THE STATE OF SOUTH CAROLINA
In The Supreme Court
Clyde Easter, Respondent,
State of South Carolina, Petitioner.
ON WRIT OF CERTIORARI
Appeal From Lexington County
J. C. Nicholson, Jr., Circuit Court Judge
Opinion No. 25677
Submitted June 25, 2003 - Filed July 21, 2003
Attorney General Henry Dargan McMaster, Chief Deputy Attorney General John W. McIntosh, and Assistant Deputy Attorney General B. Allen Bullard, all of Columbia, for Petitioner.
Assistant Appellate Defender Aileen P. Clare, of the South Carolina Office of Appellate Defense of Columbia, for Respondent.
JUSTICE BURNETT: We granted certiorari to review the lower court’s decision granting Clyde Easter (“Easter”) post-conviction relief (“PCR”). We reverse.
Easter was indicted for armed robbery, kidnapping, and assault and battery with intent to kill. The State served notice of its intent to seek a sentence of life without parole pursuant to S.C. Code Ann. § 17-15-45(A) (Supp. 2001), based on Easter’s two previous convictions in New York.
Prior to trial, Easter challenged the application of § 17-15-45 asserting the statute violated his constitutional rights and, alternatively, was inapplicable because his prior convictions could not support the sentence enhancement. The trial court denied Easter’s motions.
Easter pled guilty to all charges. While Easter did not dispute his guilt he did object to the life without parole sentence imposed. His appeal was dismissed. State v. Easter, Op. No. 99-UP-013 (S.C. Ct. App. filed January 13, 1999).
Easter filed a PCR application alleging various instances of ineffective assistance of trial and appellate counsel. The PCR court granted relief on trial counsel’s ineffectiveness in advising Easter to enter a conditional guilty plea.
Did the PCR court err in finding trial counsel provided
ineffective assistance in advising Easter to plead guilty?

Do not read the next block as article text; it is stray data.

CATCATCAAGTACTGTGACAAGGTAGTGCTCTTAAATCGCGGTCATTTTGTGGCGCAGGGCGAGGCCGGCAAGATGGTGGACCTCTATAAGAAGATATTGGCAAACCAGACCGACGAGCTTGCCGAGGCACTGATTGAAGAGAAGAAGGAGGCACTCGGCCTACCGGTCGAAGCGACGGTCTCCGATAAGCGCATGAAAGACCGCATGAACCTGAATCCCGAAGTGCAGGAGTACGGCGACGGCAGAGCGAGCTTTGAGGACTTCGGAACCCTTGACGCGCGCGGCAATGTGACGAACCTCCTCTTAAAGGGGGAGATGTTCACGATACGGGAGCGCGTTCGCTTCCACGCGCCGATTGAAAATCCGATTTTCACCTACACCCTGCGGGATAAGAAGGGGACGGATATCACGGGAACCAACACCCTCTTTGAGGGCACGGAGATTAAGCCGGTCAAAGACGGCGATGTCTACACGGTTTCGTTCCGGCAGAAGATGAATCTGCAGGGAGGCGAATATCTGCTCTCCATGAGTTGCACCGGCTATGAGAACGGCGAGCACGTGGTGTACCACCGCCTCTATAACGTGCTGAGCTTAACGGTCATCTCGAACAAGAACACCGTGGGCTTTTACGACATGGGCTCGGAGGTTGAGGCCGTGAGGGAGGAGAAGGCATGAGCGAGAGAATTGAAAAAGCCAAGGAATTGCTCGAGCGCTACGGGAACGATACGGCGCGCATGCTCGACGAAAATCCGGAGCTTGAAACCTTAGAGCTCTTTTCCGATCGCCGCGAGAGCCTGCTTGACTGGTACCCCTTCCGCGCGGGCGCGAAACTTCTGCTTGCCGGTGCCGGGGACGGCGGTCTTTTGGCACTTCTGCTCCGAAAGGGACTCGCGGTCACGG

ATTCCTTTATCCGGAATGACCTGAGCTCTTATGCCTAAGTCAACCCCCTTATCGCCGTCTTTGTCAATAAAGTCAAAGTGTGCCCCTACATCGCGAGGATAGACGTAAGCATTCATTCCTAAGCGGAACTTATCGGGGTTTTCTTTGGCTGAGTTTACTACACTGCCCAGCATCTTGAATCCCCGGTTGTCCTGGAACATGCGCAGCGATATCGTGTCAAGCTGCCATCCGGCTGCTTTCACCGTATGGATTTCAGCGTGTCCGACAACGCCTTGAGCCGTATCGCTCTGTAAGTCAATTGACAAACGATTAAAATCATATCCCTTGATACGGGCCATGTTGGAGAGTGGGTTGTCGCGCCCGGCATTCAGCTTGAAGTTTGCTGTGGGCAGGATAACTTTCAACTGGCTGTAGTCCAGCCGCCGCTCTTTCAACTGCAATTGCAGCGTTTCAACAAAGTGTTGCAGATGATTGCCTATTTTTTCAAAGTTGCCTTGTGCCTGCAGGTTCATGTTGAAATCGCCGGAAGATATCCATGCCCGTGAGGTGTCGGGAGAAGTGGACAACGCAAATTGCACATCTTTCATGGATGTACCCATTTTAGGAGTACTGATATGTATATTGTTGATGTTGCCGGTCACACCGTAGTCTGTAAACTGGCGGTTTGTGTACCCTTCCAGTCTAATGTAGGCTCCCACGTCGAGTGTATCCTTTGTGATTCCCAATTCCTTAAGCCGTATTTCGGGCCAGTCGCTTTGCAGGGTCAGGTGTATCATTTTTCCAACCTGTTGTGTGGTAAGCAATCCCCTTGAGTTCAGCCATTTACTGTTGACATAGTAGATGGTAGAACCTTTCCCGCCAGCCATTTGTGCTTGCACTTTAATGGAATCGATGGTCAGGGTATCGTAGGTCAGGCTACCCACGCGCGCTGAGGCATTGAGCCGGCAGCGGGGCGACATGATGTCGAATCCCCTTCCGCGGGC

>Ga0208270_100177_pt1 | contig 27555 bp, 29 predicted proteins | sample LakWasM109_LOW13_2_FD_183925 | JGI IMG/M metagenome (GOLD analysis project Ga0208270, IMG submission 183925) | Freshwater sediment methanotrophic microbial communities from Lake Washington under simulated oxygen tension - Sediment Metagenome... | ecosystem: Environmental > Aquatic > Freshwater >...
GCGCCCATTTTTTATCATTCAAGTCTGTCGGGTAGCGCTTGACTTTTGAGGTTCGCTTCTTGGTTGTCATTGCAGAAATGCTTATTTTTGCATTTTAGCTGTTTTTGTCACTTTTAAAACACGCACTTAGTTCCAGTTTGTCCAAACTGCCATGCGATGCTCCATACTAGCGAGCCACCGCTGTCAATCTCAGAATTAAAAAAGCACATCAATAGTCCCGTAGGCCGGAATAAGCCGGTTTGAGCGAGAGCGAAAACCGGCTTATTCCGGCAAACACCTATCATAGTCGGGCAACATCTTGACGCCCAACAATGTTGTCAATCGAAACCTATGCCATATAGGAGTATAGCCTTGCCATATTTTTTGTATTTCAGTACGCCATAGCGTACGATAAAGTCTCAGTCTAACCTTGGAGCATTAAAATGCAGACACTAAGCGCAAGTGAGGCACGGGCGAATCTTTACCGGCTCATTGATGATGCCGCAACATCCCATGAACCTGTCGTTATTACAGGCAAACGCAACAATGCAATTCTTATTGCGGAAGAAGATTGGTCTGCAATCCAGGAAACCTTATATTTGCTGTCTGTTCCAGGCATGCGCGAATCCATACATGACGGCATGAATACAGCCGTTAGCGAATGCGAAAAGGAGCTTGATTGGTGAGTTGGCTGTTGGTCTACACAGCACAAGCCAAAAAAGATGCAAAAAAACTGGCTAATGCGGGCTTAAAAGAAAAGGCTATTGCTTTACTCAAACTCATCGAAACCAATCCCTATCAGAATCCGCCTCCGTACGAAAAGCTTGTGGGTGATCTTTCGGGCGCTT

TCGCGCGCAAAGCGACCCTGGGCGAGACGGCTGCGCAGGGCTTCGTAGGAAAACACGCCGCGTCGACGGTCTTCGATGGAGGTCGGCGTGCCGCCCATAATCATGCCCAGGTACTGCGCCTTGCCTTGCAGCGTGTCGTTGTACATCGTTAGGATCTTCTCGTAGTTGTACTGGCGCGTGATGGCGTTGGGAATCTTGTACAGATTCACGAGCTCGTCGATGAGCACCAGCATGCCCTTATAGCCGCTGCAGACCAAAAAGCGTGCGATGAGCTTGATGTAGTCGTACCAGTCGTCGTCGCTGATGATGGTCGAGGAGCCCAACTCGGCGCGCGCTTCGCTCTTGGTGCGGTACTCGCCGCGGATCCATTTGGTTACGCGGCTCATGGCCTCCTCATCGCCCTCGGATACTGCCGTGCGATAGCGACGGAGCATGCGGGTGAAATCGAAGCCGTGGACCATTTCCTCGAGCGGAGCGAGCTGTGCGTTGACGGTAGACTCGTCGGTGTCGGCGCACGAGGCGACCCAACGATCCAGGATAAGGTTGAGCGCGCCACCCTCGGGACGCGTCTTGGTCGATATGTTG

The burden is on the applicant in a post-conviction proceeding to prove the allegations in his application by showing counsel’s performance was deficient, and the deficient performance prejudiced the applicant’s case. Strickland v. Washington, 466 U.S. 668, 104 S. Ct. 2052, 80 L. Ed. 2d 674 (1984); Cherry v. State, 300 S.C. 115, 386 S.E.2d 624 (1989).
The PCR court found trial counsel deficient because he advised Easter to plead guilty while preserving for appeal his objection to the imposition of the sentence of life without parole. The PCR court found by objecting to the sentence Easter involuntarily entered an invalid conditional plea. We disagree.
To be valid, a guilty plea must be unconditional. State v. Peppers, 346 S.C. 502, 552 S.E.2d 288 (2001); see, e.g., State v. O’Leary, 302 S.C. 17, 18, 393 S.E.2d 186, 187 (1990); State v. Truesdale, 278 S.C. 368, 296 S.E.2d 528 (1982). Sentencing, although often combined with the admission of guilt in a hearing, is a separate issue from guilt and a distinct phase of the criminal process. See Gilbert v. State, 538 S.E.2d 104 (Ga. Ct. App. 2000). Therefore, when Easter entered his guilty plea but objected to his sentence he did not enter an invalid, conditional guilty plea. Trial counsel did not provide ineffective assistance of counsel.
MOORE, A.C.J., WALLER and PLEICONES, JJ., concur. TOAL, C.J., not participating.